Fri 2022-Jan-28

The Ten Billionth Dose

Tagged: COVID / MathInTheNews / PharmaAndBiotech / Politics / Statistics

There have now been around 10 billion COVID-19 vaccine doses given. What should we make of that?

How many doses, now?

Carl Sagan, Cosmos Carl Sagan, astrophysicist and host of popular science American book and TV show Cosmos [1], used to describe astronomically large numbers with the endlessly repeated phrase “billions and billions”. In grad school, we used to joke that there needed to be a new unit in the metric system, the Sagan, with a value of some multiple of $10^{9}$, for multi-billion quantities somewhere north of a billion but south of a trillion.

In April of 2021, we noted that the COVID-19 vaccination campaign had given out its billionth dose. Today, Eric Topol of the Scripps Research Translational Institute, quoting the always-excellent Our World in Data, reminds us that we mark another order of magnitude progress in the almost exactly 8 months since then:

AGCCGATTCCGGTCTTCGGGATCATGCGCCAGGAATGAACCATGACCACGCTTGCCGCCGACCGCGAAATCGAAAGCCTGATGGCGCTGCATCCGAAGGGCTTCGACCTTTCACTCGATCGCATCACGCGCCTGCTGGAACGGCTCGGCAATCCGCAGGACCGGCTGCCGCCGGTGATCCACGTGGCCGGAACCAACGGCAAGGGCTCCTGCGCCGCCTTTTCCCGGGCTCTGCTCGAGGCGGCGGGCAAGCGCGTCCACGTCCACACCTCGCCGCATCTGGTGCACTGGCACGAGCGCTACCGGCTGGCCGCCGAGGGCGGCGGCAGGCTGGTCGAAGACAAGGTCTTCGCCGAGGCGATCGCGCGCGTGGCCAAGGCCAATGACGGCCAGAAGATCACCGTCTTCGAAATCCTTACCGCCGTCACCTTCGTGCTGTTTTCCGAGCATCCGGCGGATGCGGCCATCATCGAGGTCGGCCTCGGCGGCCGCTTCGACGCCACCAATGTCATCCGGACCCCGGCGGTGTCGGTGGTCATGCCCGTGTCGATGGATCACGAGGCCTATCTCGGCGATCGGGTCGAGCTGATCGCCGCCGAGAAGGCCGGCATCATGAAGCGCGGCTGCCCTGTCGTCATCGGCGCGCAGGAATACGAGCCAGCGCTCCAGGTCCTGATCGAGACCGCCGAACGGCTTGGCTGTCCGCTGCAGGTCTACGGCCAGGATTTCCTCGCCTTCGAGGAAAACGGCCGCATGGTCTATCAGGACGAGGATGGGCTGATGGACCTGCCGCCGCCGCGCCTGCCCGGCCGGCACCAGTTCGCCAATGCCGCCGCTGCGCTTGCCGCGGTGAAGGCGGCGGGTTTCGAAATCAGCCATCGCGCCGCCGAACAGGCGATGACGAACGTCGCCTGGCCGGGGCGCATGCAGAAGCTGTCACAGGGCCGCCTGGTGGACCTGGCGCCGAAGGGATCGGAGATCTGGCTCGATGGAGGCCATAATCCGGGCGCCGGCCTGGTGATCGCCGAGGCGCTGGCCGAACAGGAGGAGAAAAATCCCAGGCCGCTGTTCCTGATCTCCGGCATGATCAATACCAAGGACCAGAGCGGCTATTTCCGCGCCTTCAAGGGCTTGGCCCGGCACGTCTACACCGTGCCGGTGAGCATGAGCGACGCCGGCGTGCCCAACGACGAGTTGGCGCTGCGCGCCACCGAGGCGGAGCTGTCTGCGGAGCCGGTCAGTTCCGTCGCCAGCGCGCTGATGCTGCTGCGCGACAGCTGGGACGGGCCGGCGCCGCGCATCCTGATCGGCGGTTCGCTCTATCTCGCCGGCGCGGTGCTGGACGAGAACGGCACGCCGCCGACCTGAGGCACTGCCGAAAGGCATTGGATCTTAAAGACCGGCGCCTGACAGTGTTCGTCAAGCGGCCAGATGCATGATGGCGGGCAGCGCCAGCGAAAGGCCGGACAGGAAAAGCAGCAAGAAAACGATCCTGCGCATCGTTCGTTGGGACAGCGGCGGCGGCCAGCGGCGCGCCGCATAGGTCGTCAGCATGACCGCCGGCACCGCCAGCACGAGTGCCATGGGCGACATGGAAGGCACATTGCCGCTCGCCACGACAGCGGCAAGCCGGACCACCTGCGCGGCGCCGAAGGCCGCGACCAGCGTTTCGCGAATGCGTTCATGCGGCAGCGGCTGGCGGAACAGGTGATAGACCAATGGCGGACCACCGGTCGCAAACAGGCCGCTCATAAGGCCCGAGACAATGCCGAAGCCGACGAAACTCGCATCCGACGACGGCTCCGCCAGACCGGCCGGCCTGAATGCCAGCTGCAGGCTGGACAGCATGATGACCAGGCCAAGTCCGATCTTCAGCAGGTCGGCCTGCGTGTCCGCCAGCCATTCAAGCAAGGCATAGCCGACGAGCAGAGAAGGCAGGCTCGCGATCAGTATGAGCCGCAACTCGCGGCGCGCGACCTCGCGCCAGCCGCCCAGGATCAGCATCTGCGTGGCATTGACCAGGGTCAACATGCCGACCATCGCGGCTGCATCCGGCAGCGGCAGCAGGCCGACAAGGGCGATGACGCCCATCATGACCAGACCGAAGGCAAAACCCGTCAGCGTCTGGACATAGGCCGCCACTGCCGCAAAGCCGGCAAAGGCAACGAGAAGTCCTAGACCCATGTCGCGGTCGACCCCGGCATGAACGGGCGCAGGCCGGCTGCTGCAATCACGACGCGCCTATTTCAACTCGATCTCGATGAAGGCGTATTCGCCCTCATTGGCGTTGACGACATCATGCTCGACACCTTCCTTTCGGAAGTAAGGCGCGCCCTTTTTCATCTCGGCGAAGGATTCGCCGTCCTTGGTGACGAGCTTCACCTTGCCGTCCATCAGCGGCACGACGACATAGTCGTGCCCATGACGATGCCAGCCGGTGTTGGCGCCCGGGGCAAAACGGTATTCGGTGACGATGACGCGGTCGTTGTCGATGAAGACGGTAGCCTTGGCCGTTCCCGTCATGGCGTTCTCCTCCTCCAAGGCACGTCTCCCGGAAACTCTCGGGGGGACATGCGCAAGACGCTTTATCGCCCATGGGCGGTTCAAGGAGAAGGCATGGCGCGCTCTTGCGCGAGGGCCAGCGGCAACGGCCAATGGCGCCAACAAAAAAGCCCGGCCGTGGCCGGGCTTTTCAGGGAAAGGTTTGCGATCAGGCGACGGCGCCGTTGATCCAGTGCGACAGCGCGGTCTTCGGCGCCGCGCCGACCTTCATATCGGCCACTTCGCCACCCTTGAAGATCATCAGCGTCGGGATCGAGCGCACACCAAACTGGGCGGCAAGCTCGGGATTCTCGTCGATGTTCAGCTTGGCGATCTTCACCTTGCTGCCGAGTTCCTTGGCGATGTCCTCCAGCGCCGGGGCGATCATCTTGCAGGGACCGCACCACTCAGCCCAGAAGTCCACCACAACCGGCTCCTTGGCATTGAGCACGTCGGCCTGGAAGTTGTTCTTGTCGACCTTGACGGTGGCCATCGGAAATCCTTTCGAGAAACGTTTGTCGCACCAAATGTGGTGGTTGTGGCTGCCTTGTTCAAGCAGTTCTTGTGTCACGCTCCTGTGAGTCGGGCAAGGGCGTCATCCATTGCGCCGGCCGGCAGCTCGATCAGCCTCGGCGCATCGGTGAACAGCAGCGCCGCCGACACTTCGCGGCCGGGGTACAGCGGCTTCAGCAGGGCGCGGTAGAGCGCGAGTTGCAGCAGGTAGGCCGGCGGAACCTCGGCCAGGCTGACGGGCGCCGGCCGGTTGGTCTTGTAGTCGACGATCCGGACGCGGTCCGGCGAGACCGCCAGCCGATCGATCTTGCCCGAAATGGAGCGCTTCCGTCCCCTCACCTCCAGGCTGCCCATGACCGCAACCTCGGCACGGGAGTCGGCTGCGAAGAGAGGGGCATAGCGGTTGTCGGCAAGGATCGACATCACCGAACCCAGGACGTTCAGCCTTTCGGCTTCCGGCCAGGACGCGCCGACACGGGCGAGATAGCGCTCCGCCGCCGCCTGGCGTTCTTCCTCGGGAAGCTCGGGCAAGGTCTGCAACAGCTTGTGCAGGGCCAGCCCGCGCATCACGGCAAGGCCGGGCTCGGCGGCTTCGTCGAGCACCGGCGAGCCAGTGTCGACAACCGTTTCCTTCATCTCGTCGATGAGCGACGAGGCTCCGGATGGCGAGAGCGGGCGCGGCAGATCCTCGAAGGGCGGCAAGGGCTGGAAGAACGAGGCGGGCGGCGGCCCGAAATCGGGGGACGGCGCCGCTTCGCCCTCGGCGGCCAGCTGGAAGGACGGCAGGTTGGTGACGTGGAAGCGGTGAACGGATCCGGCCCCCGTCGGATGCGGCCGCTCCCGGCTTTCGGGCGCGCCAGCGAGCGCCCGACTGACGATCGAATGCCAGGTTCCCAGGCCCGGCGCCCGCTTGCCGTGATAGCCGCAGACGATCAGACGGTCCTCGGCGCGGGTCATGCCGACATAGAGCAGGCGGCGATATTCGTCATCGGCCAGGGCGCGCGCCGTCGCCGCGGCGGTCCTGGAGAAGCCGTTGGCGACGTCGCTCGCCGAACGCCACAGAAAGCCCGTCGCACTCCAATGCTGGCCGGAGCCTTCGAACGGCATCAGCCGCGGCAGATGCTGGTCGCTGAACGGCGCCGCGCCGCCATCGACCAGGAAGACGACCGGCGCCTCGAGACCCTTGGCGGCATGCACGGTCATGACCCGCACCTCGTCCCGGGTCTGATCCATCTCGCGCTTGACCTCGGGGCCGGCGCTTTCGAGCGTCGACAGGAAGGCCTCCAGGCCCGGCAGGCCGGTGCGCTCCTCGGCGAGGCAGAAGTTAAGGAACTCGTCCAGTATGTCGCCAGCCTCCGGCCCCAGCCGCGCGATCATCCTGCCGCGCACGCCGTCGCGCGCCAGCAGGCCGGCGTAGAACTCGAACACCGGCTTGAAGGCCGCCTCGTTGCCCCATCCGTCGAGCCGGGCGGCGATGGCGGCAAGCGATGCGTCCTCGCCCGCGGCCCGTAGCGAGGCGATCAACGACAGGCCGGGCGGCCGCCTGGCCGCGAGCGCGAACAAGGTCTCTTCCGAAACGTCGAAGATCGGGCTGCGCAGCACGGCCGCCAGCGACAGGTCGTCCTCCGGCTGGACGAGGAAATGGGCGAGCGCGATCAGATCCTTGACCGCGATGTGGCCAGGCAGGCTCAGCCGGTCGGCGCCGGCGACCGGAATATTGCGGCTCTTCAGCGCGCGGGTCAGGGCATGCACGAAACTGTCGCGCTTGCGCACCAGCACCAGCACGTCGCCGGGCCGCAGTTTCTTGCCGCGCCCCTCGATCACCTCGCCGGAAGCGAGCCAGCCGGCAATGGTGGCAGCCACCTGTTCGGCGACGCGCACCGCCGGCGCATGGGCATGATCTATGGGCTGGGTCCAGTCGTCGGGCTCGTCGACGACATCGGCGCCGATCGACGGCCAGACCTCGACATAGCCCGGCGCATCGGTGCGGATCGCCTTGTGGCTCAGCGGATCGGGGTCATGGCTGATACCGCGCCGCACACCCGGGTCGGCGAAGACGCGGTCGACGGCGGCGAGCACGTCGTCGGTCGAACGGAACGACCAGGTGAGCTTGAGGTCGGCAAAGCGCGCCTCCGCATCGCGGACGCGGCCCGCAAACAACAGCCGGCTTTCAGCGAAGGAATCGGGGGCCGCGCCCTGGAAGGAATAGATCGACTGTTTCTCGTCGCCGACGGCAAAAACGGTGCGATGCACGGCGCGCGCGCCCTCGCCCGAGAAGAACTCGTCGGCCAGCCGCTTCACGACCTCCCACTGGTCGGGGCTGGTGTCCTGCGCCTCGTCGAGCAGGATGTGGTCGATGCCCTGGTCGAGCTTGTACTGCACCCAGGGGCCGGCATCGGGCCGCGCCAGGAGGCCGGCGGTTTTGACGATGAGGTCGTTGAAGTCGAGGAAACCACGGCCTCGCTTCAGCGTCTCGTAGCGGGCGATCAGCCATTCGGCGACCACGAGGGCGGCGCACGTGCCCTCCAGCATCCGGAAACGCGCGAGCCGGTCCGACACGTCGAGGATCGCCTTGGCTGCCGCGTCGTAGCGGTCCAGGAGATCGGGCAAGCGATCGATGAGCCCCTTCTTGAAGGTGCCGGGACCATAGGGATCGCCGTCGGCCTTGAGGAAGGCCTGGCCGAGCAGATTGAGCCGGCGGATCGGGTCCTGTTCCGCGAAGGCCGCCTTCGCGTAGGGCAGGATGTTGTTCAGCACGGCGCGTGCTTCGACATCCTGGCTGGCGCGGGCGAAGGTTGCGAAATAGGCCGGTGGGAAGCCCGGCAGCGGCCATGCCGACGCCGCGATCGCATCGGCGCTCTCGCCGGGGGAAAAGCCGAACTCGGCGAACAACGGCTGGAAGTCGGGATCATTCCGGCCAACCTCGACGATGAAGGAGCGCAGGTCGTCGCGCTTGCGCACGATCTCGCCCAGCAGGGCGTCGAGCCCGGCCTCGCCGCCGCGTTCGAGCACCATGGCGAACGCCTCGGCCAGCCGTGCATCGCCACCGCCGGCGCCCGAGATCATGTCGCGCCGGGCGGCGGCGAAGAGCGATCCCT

(Free advice: don’t bother reading the Twitter replies.)

The Weekend Conclusion

Several thoughts come to my mind:

  • How often is it we get to do 10 billion of anything, at least above the atomic scale?!
  • Anybody who tells you the vaccines are “untested”… is a fool.
    • This is, operationally, the largest Phase IV trial of a drug, ever in humanity’s history.
    • If there had been severe side-effects, they would be seen now; despite the hysterics, hyperbole and outright lying on the right, no such effects are seen.
    • Step outside the Republican propaganda bubble, and at least try to be reality-based here. (Try the litany of Gendlin, or the litany of Tarski maybe?)
  • Alas, there are 8 billion people currently sharing the planet. (By the standard of “billions and billions”, we have approximately 1 Sagan of living humans.)
    • Each person needs 3 shots of mRNA with current technology, or about 24 billion doses.
    • So 10 billion doses means we’ve done only 10/24 = 42% of the job.
    • We definitely need to pick up the pace for the developing world, especially Africa.

We still have to save almost 60% of humanity. They should live and not die: it’s pikuach nefesh.


Notes & References

1: C Sagan, Cosmos, Random House, 1980.

Written Fri 2022-Jan-28

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